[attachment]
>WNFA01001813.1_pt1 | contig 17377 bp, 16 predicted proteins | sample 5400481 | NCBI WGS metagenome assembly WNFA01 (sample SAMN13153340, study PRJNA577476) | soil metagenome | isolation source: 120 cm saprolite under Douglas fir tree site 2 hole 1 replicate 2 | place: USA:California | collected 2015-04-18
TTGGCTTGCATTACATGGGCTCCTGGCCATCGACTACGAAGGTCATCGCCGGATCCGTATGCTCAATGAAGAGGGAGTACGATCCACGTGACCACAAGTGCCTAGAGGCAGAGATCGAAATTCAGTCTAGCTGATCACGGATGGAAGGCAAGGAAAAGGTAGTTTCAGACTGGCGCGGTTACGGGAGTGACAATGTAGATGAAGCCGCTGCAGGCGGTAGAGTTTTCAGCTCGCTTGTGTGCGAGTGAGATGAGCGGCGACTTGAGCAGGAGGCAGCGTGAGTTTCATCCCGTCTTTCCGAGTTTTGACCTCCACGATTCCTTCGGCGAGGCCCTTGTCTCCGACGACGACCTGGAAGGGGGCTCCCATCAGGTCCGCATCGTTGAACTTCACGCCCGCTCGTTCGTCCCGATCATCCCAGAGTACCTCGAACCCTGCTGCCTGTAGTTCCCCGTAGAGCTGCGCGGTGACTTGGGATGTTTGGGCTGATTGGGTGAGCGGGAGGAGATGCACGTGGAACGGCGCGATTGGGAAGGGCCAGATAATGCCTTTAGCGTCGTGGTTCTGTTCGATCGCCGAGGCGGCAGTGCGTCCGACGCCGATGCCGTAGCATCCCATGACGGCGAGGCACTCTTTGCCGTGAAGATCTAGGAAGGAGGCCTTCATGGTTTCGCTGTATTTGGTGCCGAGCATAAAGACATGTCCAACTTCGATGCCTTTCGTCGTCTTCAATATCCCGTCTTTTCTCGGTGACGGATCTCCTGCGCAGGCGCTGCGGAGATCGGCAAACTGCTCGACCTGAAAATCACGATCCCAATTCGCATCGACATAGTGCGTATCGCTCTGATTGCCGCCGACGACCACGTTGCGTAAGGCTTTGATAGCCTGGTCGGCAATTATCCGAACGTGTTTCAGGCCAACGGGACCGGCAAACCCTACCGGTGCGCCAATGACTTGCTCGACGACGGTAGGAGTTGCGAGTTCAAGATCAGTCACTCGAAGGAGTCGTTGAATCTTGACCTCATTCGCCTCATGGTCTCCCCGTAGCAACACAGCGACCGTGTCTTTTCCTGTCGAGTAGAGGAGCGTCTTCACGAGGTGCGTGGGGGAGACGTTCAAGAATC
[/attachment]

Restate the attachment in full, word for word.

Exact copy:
>WNFA01001813.1_pt1 | contig 17377 bp, 16 predicted proteins | sample 5400481 | NCBI WGS metagenome assembly WNFA01 (sample SAMN13153340, study PRJNA577476) | soil metagenome | isolation source: 120 cm saprolite under Douglas fir tree site 2 hole 1 replicate 2 | place: USA:California | collected 2015-04-18
TTGGCTTGCATTACATGGGCTCCTGGCCATCGACTACGAAGGTCATCGCCGGATCCGTATGCTCAATGAAGAGGGAGTACGATCCACGTGACCACAAGTGCCTAGAGGCAGAGATCGAAATTCAGTCTAGCTGATCACGGATGGAAGGCAAGGAAAAGGTAGTTTCAGACTGGCGCGGTTACGGGAGTGACAATGTAGATGAAGCCGCTGCAGGCGGTAGAGTTTTCAGCTCGCTTGTGTGCGAGTGAGATGAGCGGCGACTTGAGCAGGAGGCAGCGTGAGTTTCATCCCGTCTTTCCGAGTTTTGACCTCCACGATTCCTTCGGCGAGGCCCTTGTCTCCGACGACGACCTGGAAGGGGGCTCCCATCAGGTCCGCATCGTTGAACTTCACGCCCGCTCGTTCGTCCCGATCATCCCAGAGTACCTCGAACCCTGCTGCCTGTAGTTCCCCGTAGAGCTGCGCGGTGACTTGGGATGTTTGGGCTGATTGGGTGAGCGGGAGGAGATGCACGTGGAACGGCGCGATTGGGAAGGGCCAGATAATGCCTTTAGCGTCGTGGTTCTGTTCGATCGCCGAGGCGGCAGTGCGTCCGACGCCGATGCCGTAGCATCCCATGACGGCGAGGCACTCTTTGCCGTGAAGATCTAGGAAGGAGGCCTTCATGGTTTCGCTGTATTTGGTGCCGAGCATAAAGACATGTCCAACTTCGATGCCTTTCGTCGTCTTCAATATCCCGTCTTTTCTCGGTGACGGATCTCCTGCGCAGGCGCTGCGGAGATCGGCAAACTGCTCGACCTGAAAATCACGATCCCAATTCGCATCGACATAGTGCGTATCGCTCTGATTGCCGCCGACGACCACGTTGCGTAAGGCTTTGATAGCCTGGTCGGCAATTATCCGAACGTGTTTCAGGCCAACGGGACCGGCAAACCCTACCGGTGCGCCAATGACTTGCTCGACGACGGTAGGAGTTGCGAGTTCAAGATCAGTCACTCGAAGGAGTCGTTGAATCTTGACCTCATTCGCCTCATGGTCTCCCCGTAGCAACACAGCGACCGTGTCTTTTCCTGTCGAGTAGAGGAGCGTCTTCACGAGGTGCGTGGGGGAGACGTTCAAGAATC